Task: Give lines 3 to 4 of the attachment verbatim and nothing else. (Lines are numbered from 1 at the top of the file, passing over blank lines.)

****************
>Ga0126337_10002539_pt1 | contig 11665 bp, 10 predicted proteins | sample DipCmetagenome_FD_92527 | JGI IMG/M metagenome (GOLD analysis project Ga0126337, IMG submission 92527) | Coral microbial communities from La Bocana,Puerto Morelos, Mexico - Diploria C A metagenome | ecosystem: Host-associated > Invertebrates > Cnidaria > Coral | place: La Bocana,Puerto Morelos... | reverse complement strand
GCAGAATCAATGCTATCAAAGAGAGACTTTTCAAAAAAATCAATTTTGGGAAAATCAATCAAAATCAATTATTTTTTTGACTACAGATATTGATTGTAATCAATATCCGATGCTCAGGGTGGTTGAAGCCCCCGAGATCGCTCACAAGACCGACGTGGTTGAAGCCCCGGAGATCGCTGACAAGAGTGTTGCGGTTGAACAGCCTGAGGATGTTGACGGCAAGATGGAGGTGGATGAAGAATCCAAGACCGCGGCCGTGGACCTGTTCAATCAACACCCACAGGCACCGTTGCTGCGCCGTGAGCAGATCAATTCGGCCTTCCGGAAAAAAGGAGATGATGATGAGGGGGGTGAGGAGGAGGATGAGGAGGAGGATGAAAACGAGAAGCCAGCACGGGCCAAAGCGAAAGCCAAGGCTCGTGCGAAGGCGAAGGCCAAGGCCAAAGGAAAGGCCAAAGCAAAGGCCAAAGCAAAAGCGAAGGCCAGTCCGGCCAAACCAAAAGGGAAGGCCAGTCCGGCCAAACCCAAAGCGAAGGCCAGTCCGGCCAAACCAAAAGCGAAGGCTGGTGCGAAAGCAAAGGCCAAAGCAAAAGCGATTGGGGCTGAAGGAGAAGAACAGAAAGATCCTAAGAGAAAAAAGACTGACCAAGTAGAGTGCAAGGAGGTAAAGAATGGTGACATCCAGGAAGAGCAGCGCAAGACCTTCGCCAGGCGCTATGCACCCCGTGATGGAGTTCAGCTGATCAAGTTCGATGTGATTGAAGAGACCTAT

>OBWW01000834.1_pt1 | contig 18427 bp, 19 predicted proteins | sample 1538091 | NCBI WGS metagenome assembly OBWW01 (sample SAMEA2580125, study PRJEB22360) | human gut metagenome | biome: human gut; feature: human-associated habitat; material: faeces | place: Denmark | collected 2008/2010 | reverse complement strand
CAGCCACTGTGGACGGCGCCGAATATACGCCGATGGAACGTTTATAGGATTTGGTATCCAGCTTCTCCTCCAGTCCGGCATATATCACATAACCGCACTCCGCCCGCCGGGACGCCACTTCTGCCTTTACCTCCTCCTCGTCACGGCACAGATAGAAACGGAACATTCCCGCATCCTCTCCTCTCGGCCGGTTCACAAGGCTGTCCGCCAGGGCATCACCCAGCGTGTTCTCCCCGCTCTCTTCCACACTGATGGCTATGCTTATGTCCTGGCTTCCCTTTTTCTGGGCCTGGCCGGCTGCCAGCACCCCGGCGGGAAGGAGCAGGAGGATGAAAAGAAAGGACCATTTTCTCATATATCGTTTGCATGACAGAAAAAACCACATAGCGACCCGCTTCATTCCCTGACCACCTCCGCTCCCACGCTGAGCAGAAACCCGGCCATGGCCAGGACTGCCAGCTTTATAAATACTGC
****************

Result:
>OBWW01000834.1_pt1 | contig 18427 bp, 19 predicted proteins | sample 1538091 | NCBI WGS metagenome assembly OBWW01 (sample SAMEA2580125, study PRJEB22360) | human gut metagenome | biome: human gut; feature: human-associated habitat; material: faeces | place: Denmark | collected 2008/2010 | reverse complement strand
CAGCCACTGTGGACGGCGCCGAATATACGCCGATGGAACGTTTATAGGATTTGGTATCCAGCTTCTCCTCCAGTCCGGCATATATCACATAACCGCACTCCGCCCGCCGGGACGCCACTTCTGCCTTTACCTCCTCCTCGTCACGGCACAGATAGAAACGGAACATTCCCGCATCCTCTCCTCTCGGCCGGTTCACAAGGCTGTCCGCCAGGGCATCACCCAGCGTGTTCTCCCCGCTCTCTTCCACACTGATGGCTATGCTTATGTCCTGGCTTCCCTTTTTCTGGGCCTGGCCGGCTGCCAGCACCCCGGCGGGAAGGAGCAGGAGGATGAAAAGAAAGGACCATTTTCTCATATATCGTTTGCATGACAGAAAAAACCACATAGCGACCCGCTTCATTCCCTGACCACCTCCGCTCCCACGCTGAGCAGAAACCCGGCCATGGCCAGGACTGCCAGCTTTATAAATACTGC